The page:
Posted on February 11, 2015 and received 73 views.

2.  Determining the True Cost (LCOE) of Battery Energy Storage

Energy Storage

With regard to [battery] energy storage systems, many people erroneously think that the only cost they should consider is the initial – that is, the cost of generating electricity per kilowatt-hour. However, they are not aware of another very important factor.  This is the so-called LCOE,  levelized cost of energy (also known as cost of electricity by source), which helps calculate the price of the electricity generated by a specific source.

Posted on January 27, 2015 and received 109 views.

1. Water Vortex Hydro-Electric Power Plant Designs

Water Vortex

Austrian engineer Franz Zotlöterer has constructed a low-head power plant that makes use of the kinetic energy inherent in an artificially induced vortex. The water’s vortex energy is collected by a slow moving, large-surface water wheel, making the power station transparent to fish – there are no large pressure differences built up, as happens in normal turbines.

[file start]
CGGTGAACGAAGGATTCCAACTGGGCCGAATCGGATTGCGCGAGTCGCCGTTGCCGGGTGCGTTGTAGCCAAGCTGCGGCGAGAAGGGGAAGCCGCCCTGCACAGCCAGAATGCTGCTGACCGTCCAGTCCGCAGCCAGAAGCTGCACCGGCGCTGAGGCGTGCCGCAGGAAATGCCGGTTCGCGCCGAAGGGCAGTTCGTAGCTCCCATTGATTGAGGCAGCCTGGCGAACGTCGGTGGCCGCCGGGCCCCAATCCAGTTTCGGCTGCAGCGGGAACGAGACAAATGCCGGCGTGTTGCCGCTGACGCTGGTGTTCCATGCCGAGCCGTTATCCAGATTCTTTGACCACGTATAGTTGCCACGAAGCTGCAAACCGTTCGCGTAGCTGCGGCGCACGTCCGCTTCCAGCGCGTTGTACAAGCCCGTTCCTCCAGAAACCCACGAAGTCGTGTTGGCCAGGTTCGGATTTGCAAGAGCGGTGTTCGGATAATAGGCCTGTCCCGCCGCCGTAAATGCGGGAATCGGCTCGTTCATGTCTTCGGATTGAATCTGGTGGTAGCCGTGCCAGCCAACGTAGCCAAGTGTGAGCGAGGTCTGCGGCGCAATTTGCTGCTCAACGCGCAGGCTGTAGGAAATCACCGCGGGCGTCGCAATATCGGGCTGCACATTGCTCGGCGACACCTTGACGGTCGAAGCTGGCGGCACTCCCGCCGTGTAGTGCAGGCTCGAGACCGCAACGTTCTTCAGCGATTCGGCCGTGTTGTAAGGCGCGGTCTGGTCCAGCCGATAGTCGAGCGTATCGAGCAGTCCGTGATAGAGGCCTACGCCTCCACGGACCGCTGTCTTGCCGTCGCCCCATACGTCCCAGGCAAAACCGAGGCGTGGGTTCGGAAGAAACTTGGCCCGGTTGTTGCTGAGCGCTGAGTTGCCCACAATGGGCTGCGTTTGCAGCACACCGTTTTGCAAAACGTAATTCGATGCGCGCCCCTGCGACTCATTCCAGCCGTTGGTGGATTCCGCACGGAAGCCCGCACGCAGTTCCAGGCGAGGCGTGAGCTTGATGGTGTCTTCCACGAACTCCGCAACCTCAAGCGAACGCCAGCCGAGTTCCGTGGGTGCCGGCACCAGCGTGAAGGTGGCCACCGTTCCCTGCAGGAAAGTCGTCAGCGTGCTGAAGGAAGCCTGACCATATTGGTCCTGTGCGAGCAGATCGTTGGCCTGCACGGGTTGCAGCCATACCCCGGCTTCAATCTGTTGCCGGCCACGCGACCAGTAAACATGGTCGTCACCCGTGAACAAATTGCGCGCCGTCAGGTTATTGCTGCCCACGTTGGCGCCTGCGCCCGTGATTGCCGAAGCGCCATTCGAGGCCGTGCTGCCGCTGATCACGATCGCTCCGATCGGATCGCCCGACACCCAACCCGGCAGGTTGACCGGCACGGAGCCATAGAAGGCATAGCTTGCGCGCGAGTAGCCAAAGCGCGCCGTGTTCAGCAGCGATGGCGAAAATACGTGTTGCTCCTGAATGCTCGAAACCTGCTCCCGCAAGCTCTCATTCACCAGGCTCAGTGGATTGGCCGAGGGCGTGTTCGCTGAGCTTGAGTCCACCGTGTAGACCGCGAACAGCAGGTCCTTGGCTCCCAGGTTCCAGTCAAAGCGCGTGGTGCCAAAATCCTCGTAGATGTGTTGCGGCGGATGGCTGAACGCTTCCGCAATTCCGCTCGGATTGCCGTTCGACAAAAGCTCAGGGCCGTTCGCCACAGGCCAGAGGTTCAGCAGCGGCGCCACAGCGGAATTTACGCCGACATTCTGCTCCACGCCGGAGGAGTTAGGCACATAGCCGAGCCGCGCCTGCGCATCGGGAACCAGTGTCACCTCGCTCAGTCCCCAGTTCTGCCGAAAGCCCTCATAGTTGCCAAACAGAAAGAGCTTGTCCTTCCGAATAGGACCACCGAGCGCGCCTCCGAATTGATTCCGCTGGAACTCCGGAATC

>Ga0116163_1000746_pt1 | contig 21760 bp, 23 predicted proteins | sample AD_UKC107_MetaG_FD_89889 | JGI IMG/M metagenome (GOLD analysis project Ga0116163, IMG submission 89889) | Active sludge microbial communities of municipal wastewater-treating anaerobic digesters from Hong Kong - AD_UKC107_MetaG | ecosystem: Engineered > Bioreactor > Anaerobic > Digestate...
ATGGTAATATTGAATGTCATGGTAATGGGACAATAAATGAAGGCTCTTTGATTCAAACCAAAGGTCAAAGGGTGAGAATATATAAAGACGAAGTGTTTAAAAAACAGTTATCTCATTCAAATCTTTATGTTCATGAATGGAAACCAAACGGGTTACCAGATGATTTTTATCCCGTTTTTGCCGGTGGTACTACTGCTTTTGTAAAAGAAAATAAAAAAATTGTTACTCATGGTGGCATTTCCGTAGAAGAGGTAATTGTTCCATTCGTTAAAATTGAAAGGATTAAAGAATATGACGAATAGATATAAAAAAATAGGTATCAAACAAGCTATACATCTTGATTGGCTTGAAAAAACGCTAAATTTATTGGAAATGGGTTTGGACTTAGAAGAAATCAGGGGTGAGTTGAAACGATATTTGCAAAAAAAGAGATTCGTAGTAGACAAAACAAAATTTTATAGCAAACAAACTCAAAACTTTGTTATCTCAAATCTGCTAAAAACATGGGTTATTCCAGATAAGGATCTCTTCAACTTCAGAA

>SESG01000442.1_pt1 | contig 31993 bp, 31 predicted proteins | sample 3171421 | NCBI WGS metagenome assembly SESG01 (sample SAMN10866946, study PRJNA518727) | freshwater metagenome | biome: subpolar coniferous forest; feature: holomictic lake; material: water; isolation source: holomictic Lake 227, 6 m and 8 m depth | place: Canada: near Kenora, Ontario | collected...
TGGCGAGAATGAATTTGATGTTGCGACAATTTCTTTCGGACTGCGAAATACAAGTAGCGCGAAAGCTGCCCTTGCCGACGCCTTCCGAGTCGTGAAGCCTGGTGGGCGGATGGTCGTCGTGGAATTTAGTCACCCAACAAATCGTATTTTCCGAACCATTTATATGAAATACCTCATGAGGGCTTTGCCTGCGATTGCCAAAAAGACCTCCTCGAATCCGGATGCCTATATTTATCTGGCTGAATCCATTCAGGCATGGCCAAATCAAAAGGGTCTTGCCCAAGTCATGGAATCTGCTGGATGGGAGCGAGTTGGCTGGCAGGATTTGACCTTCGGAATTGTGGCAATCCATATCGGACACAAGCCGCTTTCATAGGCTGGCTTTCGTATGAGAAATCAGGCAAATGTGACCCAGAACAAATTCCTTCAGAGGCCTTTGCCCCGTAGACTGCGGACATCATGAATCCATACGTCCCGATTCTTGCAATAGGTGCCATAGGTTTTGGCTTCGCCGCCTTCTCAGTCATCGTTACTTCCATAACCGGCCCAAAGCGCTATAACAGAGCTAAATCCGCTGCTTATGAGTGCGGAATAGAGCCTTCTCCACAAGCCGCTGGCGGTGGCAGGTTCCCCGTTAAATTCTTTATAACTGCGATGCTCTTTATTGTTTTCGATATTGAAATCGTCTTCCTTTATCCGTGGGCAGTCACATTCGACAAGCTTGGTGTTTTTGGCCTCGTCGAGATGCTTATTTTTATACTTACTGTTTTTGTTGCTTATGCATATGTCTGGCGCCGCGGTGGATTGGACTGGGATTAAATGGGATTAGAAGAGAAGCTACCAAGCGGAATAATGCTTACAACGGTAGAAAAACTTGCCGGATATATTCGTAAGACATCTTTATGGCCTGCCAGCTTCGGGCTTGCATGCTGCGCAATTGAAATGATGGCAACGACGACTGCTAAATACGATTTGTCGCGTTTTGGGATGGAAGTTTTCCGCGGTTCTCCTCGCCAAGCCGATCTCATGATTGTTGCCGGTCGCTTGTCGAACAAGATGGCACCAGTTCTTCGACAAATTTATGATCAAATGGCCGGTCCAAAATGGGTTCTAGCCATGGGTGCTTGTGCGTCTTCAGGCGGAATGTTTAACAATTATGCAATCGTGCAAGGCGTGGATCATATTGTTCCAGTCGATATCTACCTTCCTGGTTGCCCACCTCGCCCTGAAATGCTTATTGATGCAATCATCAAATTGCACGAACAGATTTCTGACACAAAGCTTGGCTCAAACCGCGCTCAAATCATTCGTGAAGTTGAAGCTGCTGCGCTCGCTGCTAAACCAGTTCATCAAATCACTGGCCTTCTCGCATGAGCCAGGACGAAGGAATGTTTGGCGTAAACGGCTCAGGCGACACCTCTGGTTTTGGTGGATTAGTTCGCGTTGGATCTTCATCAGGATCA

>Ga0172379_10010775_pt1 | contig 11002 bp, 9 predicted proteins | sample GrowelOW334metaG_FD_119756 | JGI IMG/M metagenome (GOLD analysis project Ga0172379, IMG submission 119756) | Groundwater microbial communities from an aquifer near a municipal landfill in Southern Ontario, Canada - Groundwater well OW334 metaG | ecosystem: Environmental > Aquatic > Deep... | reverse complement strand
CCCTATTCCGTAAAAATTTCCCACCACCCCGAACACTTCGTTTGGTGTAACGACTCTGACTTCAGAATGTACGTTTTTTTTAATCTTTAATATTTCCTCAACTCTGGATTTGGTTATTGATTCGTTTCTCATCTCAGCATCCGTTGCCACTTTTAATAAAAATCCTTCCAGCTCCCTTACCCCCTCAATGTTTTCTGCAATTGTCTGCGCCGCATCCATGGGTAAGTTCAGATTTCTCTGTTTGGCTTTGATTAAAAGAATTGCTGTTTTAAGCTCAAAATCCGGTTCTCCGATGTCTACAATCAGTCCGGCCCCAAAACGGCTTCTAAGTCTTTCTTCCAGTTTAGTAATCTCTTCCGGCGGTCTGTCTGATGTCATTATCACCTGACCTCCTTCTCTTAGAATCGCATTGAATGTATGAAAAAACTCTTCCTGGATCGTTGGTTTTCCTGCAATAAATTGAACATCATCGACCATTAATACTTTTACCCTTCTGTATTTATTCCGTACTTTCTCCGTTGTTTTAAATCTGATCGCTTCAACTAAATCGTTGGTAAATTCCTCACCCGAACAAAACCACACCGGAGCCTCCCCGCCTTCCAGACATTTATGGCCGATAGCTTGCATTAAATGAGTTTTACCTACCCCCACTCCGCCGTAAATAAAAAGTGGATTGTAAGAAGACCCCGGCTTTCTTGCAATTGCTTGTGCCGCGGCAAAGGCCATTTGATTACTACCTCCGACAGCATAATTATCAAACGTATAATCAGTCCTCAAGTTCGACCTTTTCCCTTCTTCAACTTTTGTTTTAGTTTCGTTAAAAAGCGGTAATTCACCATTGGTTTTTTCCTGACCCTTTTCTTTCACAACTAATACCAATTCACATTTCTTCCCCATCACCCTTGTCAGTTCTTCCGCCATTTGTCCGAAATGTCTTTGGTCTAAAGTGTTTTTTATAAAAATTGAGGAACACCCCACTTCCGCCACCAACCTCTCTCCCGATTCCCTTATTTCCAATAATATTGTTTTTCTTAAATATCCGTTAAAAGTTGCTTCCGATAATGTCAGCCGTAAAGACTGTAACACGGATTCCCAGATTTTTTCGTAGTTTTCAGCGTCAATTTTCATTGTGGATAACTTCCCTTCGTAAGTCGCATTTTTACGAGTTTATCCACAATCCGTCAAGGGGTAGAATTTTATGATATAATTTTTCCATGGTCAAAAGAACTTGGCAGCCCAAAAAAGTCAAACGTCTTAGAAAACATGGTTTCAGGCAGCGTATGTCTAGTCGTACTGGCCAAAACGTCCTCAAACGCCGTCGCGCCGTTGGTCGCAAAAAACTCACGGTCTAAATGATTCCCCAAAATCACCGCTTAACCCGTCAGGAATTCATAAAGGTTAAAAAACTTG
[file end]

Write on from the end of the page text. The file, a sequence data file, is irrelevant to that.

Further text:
Posted on June 11, 2015 and received 109 views.

 

Armored Trucks get Natural Gas & Electric Plug-in Hybrid Conversion to Reduce Emissions by 99.9% & Big Fuel Economy

Efficient Drivetrains and American Repower are partnering to convert a fleet of six armored vans to run on compressed natural gas with a plug-in hybrid.

Sourced through Scoop.it from: www.autoblog.com

>”When hauling around massive amounts of money and valuables around Southern California, security is generally a much bigger concern than fuel economy. However, the need for vehicles to become more efficient is hitting every segment, even armored vans. That’s why Efficient Drivetrains Inc. and North American Repower are teaming up to convert six of these 26,000-pound behemoths run on natural gaswith a plug-in hybrid offering additional help. The first one should be hauling riches for Sectran Security around Los Angeles in 2016.

All three companies are already positioning the upcoming conversion as a win-win solution to current issues. The armored vehicles can still do their job of hauling money around the LA area but with a claimed 99.9 percent reduction in emissions from the current diesel engines. Generally, the vans make frequent stops while at work but must stay running for security reasons. This can potentially run afoul of California’s rule not to let diesels idle more than five minutes. With this upcoming version, drivers will be able to go electrically between stops and then will use the natural gas when cruising.